• Connecting through alumni groups: Alumni groups help maintain relationships with graduates and create a sense of community. If youth feel well connected to the program and alumni, they are more willing to stay in touch and share information about their longer-term employment situation. EDC has successfully used ‘youth trackers’ to follow up with graduated youth cohorts. Youth trackers are identified within each graduating class as those individuals who are naturally ‘connectors.’ They are given cell phone credits and asked to follow up with their classmates at designated periods. This method has the added advantage of building an alumni base, as the youth maintain connections with one another. EFE offers ongoing support and professional development to alumni, which is the third pillar of its employment model. It is committed to tracking and staying in touch with alumni one year after graduation. Also, CRS creates alumni clubs and recruits youth leaders to act as stewards responsible for keeping alumni in touch with each other and with CRS.

Measuring job outcomes beyond job placement is important to capturing a more complete picture of workforce programs’ success in terms of job quality, return to schooling, starting a business, and skills attainment.
While most implementers measure job placement rates, as required by USAID and other donors, there is greater variance across programs in tracking job quality. A number of job elements can be measured such as wages, benefits, formality of employment (existence of contract), type of employment (full-time, part-time, or temporary), job satisfaction, and job mobility/promotion, among other indicators.

CARANA offers a good model in this area. It thinks about job impact beyond just wage earnings and is interested in learning about working hours, income from tips where relevant, length of contract, benefits, job satisfaction, and job stability. CARANA tracks job movement and promotion with youth graduates after they get hired and asks employers upfront about job growth and promotion potential. EDC also tracks job quality. EDC asks participants to report whether their employment improved post program as compared to their previous employment (if they had one)—and how.  Youth respond according to categories such as: work hours, proximity to home, wage, type of work, and work environment. As another example, CRS is putting in place a new system to follow graduates for up to 18 months and to track types of jobs, trends in job retention, changes in income, and promotions.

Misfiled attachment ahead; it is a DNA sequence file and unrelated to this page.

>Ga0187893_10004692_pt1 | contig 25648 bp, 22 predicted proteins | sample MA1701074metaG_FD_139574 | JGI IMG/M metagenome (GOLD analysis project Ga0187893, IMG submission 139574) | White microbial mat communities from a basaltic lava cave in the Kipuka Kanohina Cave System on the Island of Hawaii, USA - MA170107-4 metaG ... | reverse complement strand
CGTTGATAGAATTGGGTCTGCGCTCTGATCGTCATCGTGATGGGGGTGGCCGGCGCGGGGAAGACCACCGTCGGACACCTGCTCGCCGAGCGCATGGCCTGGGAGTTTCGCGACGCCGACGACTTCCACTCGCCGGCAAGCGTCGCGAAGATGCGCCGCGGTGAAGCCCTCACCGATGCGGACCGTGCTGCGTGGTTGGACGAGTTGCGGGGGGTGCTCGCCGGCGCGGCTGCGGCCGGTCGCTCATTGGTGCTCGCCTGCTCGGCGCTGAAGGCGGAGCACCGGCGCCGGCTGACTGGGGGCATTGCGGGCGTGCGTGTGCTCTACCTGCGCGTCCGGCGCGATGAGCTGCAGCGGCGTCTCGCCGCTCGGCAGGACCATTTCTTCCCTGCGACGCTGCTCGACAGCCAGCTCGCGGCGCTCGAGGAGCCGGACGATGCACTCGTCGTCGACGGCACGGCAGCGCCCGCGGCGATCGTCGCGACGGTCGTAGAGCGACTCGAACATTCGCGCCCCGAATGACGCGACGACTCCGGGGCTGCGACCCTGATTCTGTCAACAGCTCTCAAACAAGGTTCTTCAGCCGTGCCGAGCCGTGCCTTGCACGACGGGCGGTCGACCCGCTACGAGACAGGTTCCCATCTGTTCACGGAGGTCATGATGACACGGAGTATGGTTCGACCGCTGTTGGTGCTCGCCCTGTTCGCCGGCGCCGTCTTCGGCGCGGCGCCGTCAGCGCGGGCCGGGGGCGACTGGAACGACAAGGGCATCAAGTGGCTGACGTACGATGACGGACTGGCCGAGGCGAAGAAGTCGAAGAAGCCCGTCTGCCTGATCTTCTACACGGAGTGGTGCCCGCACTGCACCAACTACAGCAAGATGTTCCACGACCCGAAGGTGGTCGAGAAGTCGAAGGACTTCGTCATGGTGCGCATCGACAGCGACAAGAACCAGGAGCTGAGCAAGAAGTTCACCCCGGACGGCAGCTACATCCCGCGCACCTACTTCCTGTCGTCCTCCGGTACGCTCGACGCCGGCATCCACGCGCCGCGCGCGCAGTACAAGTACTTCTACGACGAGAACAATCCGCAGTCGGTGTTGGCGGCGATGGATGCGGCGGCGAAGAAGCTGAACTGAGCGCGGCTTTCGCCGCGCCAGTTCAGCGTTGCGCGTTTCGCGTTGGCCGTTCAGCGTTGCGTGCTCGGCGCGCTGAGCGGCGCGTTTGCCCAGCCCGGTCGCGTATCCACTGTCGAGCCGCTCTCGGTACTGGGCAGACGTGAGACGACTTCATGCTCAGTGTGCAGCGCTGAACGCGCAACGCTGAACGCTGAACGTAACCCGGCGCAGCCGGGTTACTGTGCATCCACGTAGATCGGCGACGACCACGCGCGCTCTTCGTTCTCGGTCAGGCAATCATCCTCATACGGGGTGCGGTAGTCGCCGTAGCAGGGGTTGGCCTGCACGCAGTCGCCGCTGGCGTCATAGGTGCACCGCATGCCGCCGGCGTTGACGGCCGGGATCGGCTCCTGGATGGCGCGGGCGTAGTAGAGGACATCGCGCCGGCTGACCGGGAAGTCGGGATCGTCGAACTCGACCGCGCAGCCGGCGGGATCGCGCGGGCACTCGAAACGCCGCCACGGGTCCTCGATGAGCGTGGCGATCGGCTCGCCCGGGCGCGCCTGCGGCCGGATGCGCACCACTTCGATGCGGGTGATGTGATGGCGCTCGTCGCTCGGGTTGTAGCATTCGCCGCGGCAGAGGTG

Many workforce implementers are also interested in learning which of their training graduates return to formal schooling and some track and report on this indicator, although this is not standard practice. Moreover, many programs collect qualitative information through employer surveys to understand employer perceptions about the quality of graduates’ job performance, skills, and behaviors and to assess overall satisfaction. This can offer powerful information on the effectiveness of programs in combination with other indicators.

Finally, evaluating changes in skill competencies, knowledge, and behaviors before and after program training is important because this information can be a key predictor of future employment and livelihoods success. A number of workforce programs implement pre- and post-training tests as part of their monitoring and evaluation systems to measure acquisition of “soft skills” related to the workplace such as how to resolve conflicts, communication, appropriate hygiene for work, or punctuality. These tests typically capture self-reported or perceived acquisition of skills. Efforts to measure soft skills behavior changes among youth in a more objective manner remain challenging.  (See text box.) Employer surveys that measure employers’ perceptions of graduates’ performance, as mentioned above, are one way to capture this information but employers are not always available and so this is not always feasible.

New Tools: Assessing Soft Skills

EDC is experimenting with a work readiness assessment tool to try to measure behavior and attitude changes related to “soft skills” among youth job seekers. This assessment tool being piloted in Liberia and Rwanda includes a written test comprised of situational judgment questions that youth answer to gauge their ability to respond to new situations with new skills. The assessment focuses on four key skills clusters: 1) thinking skills and strategies, 2) collaboration skills, 3) interpersonal communication skills, and 4) work habits and conduct 4.

 

  • 1. See: Guide to Cross-Sectoral Youth Assessments, USAID and EQUIP3, 2009.
  • 2. See: FY11 Foreign Assistance Indicators, US Department of State
  • 3. Inter-American Development Bank Jovenes en Accion Program
  • 4. Education Development Center (EDC) Preparing4Work Program Assessment.